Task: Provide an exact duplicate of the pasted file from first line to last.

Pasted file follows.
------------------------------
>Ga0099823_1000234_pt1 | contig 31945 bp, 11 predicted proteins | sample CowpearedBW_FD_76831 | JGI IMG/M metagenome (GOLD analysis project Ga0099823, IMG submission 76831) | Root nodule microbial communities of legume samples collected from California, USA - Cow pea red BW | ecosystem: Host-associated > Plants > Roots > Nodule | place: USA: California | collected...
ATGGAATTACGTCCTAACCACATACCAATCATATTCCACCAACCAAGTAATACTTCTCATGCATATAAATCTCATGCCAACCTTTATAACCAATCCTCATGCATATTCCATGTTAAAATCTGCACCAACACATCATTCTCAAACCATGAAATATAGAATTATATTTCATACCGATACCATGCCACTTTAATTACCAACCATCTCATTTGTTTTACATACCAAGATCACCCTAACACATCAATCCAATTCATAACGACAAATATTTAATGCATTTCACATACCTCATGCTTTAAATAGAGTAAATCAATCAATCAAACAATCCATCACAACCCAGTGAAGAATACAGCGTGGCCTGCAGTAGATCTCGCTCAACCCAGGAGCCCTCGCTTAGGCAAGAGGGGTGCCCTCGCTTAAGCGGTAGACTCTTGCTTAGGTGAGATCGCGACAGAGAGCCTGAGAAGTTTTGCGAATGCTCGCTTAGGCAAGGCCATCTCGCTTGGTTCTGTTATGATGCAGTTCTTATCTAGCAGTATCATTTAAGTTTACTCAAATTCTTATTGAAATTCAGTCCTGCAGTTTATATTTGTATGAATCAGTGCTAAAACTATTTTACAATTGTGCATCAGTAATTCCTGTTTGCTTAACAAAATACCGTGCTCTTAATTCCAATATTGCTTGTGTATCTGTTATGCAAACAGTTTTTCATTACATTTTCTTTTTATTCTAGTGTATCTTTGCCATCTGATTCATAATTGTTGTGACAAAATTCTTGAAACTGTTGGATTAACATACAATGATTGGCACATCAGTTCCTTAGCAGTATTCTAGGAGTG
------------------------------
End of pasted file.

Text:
>Ga0099823_1000234_pt1 | contig 31945 bp, 11 predicted proteins | sample CowpearedBW_FD_76831 | JGI IMG/M metagenome (GOLD analysis project Ga0099823, IMG submission 76831) | Root nodule microbial communities of legume samples collected from California, USA - Cow pea red BW | ecosystem: Host-associated > Plants > Roots > Nodule | place: USA: California | collected...
ATGGAATTACGTCCTAACCACATACCAATCATATTCCACCAACCAAGTAATACTTCTCATGCATATAAATCTCATGCCAACCTTTATAACCAATCCTCATGCATATTCCATGTTAAAATCTGCACCAACACATCATTCTCAAACCATGAAATATAGAATTATATTTCATACCGATACCATGCCACTTTAATTACCAACCATCTCATTTGTTTTACATACCAAGATCACCCTAACACATCAATCCAATTCATAACGACAAATATTTAATGCATTTCACATACCTCATGCTTTAAATAGAGTAAATCAATCAATCAAACAATCCATCACAACCCAGTGAAGAATACAGCGTGGCCTGCAGTAGATCTCGCTCAACCCAGGAGCCCTCGCTTAGGCAAGAGGGGTGCCCTCGCTTAAGCGGTAGACTCTTGCTTAGGTGAGATCGCGACAGAGAGCCTGAGAAGTTTTGCGAATGCTCGCTTAGGCAAGGCCATCTCGCTTGGTTCTGTTATGATGCAGTTCTTATCTAGCAGTATCATTTAAGTTTACTCAAATTCTTATTGAAATTCAGTCCTGCAGTTTATATTTGTATGAATCAGTGCTAAAACTATTTTACAATTGTGCATCAGTAATTCCTGTTTGCTTAACAAAATACCGTGCTCTTAATTCCAATATTGCTTGTGTATCTGTTATGCAAACAGTTTTTCATTACATTTTCTTTTTATTCTAGTGTATCTTTGCCATCTGATTCATAATTGTTGTGACAAAATTCTTGAAACTGTTGGATTAACATACAATGATTGGCACATCAGTTCCTTAGCAGTATTCTAGGAGTG